The final confrontation between the forces of good and evil fighting for control of the future of Middle-earth. Frodo and Sam reach Mordor in their quest to destroy the One Ring, while Aragorn leads the forces of good against Sauron's evil army at the stone city of Minas Tirith.Written by
Like Billy Boyd earlier in this movie, Viggo Mortensen also composed the tune and sung the part to the song Aragorn sings at his coronation. The translation of the Elvish words runs "Out of the Great Sea to Middle Earth I am come. In this place I will abide, and my heirs, unto the ending of the world." This is, according to the book, the same verse Elendil sung when he first arrived in Middle-earth from Númenor. See more »
During the fight with Shelob, Sam is holding Frodo's sword which switches between Sam's right and left hand in between shots at least once. See more »
Smeagol, I've got one! I've got a fish, Smeag. Smeagol!
Pull it in. Go on. Go on. Go on. Pull it in.
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Just like the two previous "Lord of the Rings" movies, there are no opening credits after the title has been shown. See more »
In December 2004, an extended edition of the movie was released on DVD, containing 50 minutes of new footage. It a complete re-cut of the movie and so almost every scene contains small changes in pacing, music, framing, etc. Some use slightly altered takes. Major changes are listed below (spoiler warning):
a) Some extra dialog in Merry and Pippin's first scene at Isengard, making them seem a little "stoned" from the pipe-weed.
b) A final confrontation between Gandalf and Saruman has been restored, including the final fates of Saruman and Grima Wormtongue and a slightly different acquisition of the Palantir.
c) The celebration at Edoras has a few extra little snippets, most notably a drinking game between Legolas and Gimli.
d) Right before Pippin takes the Palantir, Aragorn enters the Great Hall and has a conversation with Eowyn about a dream she had.
e) Extra dialog from Merry when Gandalf and Pippin leave.
f) An extra line of dialog when Pippin meets Denethor.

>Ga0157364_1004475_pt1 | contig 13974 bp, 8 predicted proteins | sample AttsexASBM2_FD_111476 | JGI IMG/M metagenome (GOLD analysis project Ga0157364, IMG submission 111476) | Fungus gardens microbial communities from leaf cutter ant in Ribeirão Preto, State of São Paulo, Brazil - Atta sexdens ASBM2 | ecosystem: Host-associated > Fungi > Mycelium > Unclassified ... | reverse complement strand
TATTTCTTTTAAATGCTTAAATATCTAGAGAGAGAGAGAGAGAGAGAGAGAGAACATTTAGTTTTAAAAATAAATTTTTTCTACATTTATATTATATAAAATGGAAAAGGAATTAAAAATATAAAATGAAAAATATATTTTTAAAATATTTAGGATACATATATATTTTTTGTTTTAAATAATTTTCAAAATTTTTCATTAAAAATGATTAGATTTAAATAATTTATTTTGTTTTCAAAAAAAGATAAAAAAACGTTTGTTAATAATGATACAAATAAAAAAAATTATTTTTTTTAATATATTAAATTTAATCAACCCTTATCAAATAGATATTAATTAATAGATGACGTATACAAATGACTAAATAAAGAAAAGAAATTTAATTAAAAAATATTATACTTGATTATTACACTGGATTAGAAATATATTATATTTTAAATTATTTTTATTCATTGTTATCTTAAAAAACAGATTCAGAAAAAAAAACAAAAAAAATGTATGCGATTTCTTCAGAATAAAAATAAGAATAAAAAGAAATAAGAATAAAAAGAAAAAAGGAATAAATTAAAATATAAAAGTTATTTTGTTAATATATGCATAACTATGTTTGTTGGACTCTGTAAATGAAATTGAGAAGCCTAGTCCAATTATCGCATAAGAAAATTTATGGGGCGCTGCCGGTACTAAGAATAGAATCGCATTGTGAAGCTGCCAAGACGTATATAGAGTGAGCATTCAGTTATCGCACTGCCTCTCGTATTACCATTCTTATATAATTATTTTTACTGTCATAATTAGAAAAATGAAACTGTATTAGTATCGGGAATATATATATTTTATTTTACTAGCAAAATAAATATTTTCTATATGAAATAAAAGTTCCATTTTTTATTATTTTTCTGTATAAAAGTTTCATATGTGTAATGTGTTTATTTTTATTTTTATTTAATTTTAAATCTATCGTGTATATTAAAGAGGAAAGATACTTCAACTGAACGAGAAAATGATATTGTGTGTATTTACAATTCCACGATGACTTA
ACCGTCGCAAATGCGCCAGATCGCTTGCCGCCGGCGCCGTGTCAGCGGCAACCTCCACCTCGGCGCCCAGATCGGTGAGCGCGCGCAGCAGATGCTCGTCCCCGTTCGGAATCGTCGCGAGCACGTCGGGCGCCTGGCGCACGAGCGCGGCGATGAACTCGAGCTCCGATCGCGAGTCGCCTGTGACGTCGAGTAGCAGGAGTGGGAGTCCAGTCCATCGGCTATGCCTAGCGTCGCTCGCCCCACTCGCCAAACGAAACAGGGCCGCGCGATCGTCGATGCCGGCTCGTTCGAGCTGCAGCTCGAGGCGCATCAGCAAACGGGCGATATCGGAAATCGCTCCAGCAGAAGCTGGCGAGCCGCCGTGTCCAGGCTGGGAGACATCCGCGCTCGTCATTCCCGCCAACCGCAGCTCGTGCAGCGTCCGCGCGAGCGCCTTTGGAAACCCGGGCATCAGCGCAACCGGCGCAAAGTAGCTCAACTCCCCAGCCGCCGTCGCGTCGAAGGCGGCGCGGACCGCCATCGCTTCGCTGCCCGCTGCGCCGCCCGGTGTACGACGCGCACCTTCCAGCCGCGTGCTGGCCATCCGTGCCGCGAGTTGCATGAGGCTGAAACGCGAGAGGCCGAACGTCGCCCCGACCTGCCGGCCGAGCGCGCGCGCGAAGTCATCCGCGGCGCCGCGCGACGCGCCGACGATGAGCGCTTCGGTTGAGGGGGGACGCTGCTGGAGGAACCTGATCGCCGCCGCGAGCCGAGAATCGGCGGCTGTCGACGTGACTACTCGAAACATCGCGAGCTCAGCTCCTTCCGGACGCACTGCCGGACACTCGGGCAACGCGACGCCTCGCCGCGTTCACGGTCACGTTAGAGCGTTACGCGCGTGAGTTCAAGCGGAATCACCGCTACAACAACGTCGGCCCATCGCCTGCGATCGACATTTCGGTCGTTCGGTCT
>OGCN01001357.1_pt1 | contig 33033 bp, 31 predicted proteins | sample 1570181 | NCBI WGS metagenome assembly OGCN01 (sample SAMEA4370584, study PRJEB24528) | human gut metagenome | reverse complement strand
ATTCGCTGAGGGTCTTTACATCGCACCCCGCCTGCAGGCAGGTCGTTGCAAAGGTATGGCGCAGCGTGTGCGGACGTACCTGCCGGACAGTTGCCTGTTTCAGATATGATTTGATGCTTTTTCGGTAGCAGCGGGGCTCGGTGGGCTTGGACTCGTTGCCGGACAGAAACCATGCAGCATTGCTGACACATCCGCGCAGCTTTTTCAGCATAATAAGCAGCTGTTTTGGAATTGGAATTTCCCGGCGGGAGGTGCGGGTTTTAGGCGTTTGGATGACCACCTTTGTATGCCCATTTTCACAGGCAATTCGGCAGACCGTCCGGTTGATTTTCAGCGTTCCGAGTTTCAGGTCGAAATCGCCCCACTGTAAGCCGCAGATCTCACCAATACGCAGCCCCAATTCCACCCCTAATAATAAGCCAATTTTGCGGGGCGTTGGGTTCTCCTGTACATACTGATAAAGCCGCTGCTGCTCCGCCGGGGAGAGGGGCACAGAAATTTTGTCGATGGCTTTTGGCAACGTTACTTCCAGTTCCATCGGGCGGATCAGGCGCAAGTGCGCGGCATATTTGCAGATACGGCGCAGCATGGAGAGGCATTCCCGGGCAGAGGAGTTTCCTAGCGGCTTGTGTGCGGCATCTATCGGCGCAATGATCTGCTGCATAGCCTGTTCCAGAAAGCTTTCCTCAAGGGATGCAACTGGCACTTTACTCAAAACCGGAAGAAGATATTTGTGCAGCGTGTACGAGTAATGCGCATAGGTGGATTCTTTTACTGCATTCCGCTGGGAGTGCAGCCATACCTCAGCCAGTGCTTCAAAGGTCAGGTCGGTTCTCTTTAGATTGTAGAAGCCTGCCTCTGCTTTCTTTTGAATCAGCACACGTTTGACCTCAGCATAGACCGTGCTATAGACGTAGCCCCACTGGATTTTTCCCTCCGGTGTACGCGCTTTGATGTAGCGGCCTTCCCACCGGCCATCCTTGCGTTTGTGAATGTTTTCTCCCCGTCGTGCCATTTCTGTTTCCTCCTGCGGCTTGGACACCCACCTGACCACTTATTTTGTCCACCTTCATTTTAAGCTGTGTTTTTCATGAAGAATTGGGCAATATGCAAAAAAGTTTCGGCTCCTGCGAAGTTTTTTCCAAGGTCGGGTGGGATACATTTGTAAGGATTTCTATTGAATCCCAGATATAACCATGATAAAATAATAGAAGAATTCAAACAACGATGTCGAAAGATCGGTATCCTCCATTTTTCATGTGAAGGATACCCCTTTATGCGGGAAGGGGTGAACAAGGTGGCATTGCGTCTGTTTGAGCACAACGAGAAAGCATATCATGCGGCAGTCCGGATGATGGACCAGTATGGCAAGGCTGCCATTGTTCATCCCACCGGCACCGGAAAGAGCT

g) After Gandalf storms out of the White Tower, he has a long monologue explaining the history of Gondor to Pippin.
h) A new scene with Frodo, Sam and Gollum centered on the discovery of a ruined and defaced statue at the crossroads.
i) When Pippin and Gandalf are talking on the balcony, an alternate take is used in which Gandalf chokes on the smoke from his pipe.
j) After Frodo and Sam begin climbing the stairs, Sam warns and threatens Gollum not to betray them.
k) Additional footage when the Orcs cross the river showing they take the Gondorians by surprise.
l) More dialog from Faramir and more violence as well.
m) A scene in which Merry asks to serve Theoden and Gimli and Legolas wonder what is happening in Gimli's home.
n) After Faramir arrives in Gondor, there is a scene where Denethor confronts him for not taking the Ring, which includes an appearance by Boromir.
o) An additional scene between Pippin and Faramir before the former swears fealty to Denethor.
p) Additional dialog when Faramir is riding out of Gondor.
q) Additional lines from Eomer after he tells Eowyn not to encourage Merry.
r) An additional line of dialog when Aragorn says farewell to Eowyn.
s) More dialog from Legolas when he explains the Paths of the Dead. The Paths of the Dead sequence is heavily revised, including the appearance of thousands of skulls, wispy ghosts, an earthquake and Aragorn's emergence from the mountain.
t) We see Gothmog dismounting a warg as the siege of Gondor begins; additional action during the siege of Gondor, including the Orcs using a small battering ram on the gates and cheering on the approach of the huge battering ram, Grond.
u) A new scene in which Aragorn attacks the Corsair ships, which includes a cameo by Peter Jackson (he's the one killed by Legolas).
v) A scouting report is brought to Theoden on his way to Gondor; a conversation between Merry and Eowyn.
w) More footage as Denethor takes Faramir to be cremated alive.
x) As Gandalf is riding to rescue Faramir, he is attacked by the Witch King.
y) The charge of the Rohirrim is moved to after this scene.
z) Another line of dialog before Denethor lights his pyre.
aa) More action during the battle of the Pelennor, including a fight between Gothmog and Eowyn.
bb) After Eowyn kills the Witch King, Gothmog tries to finish her off.
cc) Pippin's search for Merry is much longer and he finds him at night.
dd) Eomer finds Eowyn on the field and mourns when he thinks she is dead. A restored healing sequence between Aragorn and Eowyn.
ee) A much longer fight among the Orcs in the tower of Cirith Ungol.
ff) After Sam rescues Frodo, we see a surviving Orc sneaking off with the Mithril shirt.
gg) Aragorn finds a Palantir in the White Tower and uses it to reveal himself to Sauron.
hh) Faramir and Eowyn meet in Minas Tirith after Aragorn leaves.